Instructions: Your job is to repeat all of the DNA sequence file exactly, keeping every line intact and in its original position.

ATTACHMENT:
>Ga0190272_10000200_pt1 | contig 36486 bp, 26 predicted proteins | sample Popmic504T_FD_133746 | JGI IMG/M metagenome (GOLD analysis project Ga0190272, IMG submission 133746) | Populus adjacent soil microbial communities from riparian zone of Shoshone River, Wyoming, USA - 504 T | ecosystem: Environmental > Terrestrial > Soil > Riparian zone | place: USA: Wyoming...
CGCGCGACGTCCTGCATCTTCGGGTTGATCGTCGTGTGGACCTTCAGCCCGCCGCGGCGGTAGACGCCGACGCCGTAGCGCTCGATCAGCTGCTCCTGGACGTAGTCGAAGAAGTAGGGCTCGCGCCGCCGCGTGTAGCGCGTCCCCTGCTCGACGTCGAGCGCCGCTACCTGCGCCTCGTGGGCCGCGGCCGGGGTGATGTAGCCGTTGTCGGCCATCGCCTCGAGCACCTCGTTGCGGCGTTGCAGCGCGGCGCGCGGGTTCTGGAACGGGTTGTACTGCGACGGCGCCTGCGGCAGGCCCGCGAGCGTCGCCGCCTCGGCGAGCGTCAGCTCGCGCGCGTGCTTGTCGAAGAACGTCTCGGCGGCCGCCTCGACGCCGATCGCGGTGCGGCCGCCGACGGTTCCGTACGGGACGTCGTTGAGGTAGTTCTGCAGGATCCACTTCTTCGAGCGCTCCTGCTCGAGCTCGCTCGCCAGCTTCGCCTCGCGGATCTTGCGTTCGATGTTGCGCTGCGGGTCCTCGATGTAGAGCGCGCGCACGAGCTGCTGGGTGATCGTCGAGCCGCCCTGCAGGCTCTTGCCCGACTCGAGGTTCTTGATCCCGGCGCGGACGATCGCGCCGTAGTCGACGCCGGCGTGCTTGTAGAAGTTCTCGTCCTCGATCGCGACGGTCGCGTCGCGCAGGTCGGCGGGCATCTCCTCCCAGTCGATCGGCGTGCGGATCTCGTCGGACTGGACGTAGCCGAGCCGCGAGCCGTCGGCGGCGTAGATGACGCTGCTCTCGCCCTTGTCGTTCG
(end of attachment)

>Ga0190272_10000200_pt1 | contig 36486 bp, 26 predicted proteins | sample Popmic504T_FD_133746 | JGI IMG/M metagenome (GOLD analysis project Ga0190272, IMG submission 133746) | Populus adjacent soil microbial communities from riparian zone of Shoshone River, Wyoming, USA - 504 T | ecosystem: Environmental > Terrestrial > Soil > Riparian zone | place: USA: Wyoming...
CGCGCGACGTCCTGCATCTTCGGGTTGATCGTCGTGTGGACCTTCAGCCCGCCGCGGCGGTAGACGCCGACGCCGTAGCGCTCGATCAGCTGCTCCTGGACGTAGTCGAAGAAGTAGGGCTCGCGCCGCCGCGTGTAGCGCGTCCCCTGCTCGACGTCGAGCGCCGCTACCTGCGCCTCGTGGGCCGCGGCCGGGGTGATGTAGCCGTTGTCGGCCATCGCCTCGAGCACCTCGTTGCGGCGTTGCAGCGCGGCGCGCGGGTTCTGGAACGGGTTGTACTGCGACGGCGCCTGCGGCAGGCCCGCGAGCGTCGCCGCCTCGGCGAGCGTCAGCTCGCGCGCGTGCTTGTCGAAGAACGTCTCGGCGGCCGCCTCGACGCCGATCGCGGTGCGGCCGCCGACGGTTCCGTACGGGACGTCGTTGAGGTAGTTCTGCAGGATCCACTTCTTCGAGCGCTCCTGCTCGAGCTCGCTCGCCAGCTTCGCCTCGCGGATCTTGCGTTCGATGTTGCGCTGCGGGTCCTCGATGTAGAGCGCGCGCACGAGCTGCTGGGTGATCGTCGAGCCGCCCTGCAGGCTCTTGCCCGACTCGAGGTTCTTGATCCCGGCGCGGACGATCGCGCCGTAGTCGACGCCGGCGTGCTTGTAGAAGTTCTCGTCCTCGATCGCGACGGTCGCGTCGCGCAGGTCGGCGGGCATCTCCTCCCAGTCGATCGGCGTGCGGATCTCGTCGGACTGGACGTAGCCGAGCCGCGAGCCGTCGGCGGCGTAGATGACGCTGCTCTCGCCCTTGTCGTTCG